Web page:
Activity 19.1.3 – Discovering family similarities
Dimitri Mendeleev, a Russian chemist, created the first version of the Periodic Table of the Elements (figure 19.3) in 1869. When he ordered the elements according to increasing atomic weight in columns so that rows contained analogous elements, he saw patterns that allowed him to predict the properties of elements yet to be discovered. Mendeleev’s task was formidable because there was relatively little data to work with, and no electronic tools to organize it. Today, however, we have an abundance of information as well as database tools that allow us to instantly group data by common characteristics. Database technology has fueled the Information Revolution by allowing us to store and examine large amounts of data. In this activity you will use a database program to separate data by groups and summarize your findings.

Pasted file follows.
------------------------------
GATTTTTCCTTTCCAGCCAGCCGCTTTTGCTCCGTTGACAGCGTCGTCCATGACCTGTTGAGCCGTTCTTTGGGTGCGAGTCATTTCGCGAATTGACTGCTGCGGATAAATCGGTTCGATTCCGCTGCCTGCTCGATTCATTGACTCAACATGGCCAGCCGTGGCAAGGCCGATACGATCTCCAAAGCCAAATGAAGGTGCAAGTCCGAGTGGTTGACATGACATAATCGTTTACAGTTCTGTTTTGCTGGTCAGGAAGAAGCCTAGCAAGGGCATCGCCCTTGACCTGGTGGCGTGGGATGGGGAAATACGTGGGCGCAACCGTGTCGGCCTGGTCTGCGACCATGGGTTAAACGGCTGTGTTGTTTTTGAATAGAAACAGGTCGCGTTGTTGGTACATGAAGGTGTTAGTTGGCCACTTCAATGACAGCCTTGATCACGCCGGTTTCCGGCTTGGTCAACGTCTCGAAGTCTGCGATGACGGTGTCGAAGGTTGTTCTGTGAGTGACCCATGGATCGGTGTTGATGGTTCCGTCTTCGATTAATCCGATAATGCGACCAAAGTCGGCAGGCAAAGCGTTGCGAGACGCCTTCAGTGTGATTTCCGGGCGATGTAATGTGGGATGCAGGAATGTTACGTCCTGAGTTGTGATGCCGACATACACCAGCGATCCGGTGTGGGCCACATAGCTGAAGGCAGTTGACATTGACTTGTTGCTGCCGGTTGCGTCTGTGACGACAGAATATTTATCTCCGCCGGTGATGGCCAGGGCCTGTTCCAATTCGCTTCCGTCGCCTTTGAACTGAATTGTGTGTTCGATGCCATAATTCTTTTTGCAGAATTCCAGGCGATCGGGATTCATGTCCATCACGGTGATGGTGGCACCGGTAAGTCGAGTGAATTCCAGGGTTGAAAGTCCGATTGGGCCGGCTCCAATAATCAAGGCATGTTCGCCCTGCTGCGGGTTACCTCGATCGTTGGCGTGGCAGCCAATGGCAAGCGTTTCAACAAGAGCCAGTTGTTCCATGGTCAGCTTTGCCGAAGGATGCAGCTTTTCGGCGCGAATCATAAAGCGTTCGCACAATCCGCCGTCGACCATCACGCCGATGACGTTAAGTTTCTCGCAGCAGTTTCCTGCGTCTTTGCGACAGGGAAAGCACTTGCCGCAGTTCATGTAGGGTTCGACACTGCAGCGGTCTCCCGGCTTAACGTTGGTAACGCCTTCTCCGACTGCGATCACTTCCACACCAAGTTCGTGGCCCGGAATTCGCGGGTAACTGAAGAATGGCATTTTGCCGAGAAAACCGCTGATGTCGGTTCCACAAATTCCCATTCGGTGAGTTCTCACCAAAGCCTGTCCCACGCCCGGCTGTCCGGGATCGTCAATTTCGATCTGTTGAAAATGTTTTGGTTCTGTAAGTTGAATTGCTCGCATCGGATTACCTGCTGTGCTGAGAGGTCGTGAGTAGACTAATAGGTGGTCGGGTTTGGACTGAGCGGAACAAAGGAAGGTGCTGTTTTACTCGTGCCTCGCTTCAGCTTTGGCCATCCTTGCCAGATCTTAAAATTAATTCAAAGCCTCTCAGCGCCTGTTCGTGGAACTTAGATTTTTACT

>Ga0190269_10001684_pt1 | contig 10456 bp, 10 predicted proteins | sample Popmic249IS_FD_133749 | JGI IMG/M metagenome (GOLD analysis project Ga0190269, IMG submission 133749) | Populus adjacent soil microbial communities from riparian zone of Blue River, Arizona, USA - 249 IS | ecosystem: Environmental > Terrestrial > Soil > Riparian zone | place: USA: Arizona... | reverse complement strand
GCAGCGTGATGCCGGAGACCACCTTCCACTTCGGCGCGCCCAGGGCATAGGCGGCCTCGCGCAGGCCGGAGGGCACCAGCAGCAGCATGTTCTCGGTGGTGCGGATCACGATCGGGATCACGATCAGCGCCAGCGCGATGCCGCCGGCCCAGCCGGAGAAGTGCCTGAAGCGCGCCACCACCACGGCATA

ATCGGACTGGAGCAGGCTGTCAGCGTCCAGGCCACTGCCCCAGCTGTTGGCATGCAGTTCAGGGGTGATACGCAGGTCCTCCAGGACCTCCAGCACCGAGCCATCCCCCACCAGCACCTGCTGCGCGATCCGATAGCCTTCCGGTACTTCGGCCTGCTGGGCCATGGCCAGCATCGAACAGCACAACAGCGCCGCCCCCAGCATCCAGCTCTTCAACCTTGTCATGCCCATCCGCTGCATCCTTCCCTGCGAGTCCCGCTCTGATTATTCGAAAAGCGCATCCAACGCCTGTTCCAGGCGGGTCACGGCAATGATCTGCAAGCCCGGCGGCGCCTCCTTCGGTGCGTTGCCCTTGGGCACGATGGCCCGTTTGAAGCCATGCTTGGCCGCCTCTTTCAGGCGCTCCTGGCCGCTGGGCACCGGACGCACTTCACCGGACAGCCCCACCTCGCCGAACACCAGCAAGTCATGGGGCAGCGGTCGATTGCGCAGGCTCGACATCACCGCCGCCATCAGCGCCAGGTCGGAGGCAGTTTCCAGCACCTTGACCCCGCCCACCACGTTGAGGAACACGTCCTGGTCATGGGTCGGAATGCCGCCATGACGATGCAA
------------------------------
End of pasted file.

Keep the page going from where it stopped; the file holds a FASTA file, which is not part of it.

Table 19.2 (see book) arranges the elements in terms of increasing atomic number. No patterns or trends are seen when the elements are displayed in this fashion. If, however, elements are arranged as seen in the periodic table, those with similar properties are grouped together. Each column represents a family of elements that have similar electron configuration and similar chemical properties. Although the periodic table makes it easy to see which elements have similar properties (those in the same family or column), it does not allow for an easy comparison of these properties. By contrast, table 19.2 lists much specific information about the properties of the elements, but does not allow for comparison of family (group) data, unless first arranged by group.
Sort the elements by group, then calculate average group values for heat of fusion, specific heat, thermal conductivity, and other properties of your choice using the subtotal command and average option. List your results. Database.
(1) Which families are most similar to each other?
(2) Which families are most dissimilar to each other?